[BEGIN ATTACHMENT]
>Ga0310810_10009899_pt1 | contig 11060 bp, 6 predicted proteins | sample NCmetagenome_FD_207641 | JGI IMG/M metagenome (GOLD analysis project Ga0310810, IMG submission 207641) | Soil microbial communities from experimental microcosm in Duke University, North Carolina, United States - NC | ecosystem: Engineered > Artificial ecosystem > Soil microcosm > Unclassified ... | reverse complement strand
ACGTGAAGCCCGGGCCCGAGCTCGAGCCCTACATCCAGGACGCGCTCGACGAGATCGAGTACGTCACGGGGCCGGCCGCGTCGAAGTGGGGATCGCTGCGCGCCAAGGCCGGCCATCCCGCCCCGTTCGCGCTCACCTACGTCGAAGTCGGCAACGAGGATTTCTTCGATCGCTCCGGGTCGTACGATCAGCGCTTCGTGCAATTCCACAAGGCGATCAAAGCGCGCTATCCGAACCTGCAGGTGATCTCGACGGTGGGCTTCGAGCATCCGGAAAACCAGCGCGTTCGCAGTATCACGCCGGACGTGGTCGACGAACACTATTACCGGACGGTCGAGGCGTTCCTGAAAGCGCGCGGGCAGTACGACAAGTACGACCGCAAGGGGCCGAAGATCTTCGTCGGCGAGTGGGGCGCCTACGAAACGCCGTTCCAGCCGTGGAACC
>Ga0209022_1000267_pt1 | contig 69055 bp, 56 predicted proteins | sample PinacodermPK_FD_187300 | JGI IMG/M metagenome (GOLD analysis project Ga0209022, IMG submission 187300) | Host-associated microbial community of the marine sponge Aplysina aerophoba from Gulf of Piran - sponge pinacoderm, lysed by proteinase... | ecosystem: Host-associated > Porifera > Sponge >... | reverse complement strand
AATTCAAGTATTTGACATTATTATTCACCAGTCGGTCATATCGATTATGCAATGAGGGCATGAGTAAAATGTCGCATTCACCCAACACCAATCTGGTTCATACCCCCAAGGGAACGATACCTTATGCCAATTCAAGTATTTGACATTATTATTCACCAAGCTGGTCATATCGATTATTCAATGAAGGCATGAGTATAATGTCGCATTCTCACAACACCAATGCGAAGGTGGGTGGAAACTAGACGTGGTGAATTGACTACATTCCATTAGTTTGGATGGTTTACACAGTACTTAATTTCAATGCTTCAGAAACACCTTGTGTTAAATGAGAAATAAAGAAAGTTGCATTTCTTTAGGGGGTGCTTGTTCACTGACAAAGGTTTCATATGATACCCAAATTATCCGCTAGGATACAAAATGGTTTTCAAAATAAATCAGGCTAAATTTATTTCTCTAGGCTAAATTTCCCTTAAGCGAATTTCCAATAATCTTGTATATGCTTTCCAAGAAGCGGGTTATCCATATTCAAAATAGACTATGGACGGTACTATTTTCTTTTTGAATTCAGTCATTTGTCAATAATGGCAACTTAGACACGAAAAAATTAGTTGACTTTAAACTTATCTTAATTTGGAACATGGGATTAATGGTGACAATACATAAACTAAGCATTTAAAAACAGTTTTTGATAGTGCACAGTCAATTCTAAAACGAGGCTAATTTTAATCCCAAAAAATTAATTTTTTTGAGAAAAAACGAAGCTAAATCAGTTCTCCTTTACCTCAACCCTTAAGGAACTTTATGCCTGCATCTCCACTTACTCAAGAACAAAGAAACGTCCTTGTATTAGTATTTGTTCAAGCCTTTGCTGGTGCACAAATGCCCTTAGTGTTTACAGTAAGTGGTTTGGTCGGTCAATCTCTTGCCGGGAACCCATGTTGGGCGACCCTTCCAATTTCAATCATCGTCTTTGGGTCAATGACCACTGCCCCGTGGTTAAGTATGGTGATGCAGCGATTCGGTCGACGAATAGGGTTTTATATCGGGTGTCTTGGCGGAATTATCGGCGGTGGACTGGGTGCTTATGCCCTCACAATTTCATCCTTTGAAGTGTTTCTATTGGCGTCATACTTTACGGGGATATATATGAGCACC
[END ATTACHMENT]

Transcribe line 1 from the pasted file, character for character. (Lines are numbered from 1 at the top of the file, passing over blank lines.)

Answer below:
>Ga0310810_10009899_pt1 | contig 11060 bp, 6 predicted proteins | sample NCmetagenome_FD_207641 | JGI IMG/M metagenome (GOLD analysis project Ga0310810, IMG submission 207641) | Soil microbial communities from experimental microcosm in Duke University, North Carolina, United States - NC | ecosystem: Engineered > Artificial ecosystem > Soil microcosm > Unclassified ... | reverse complement strand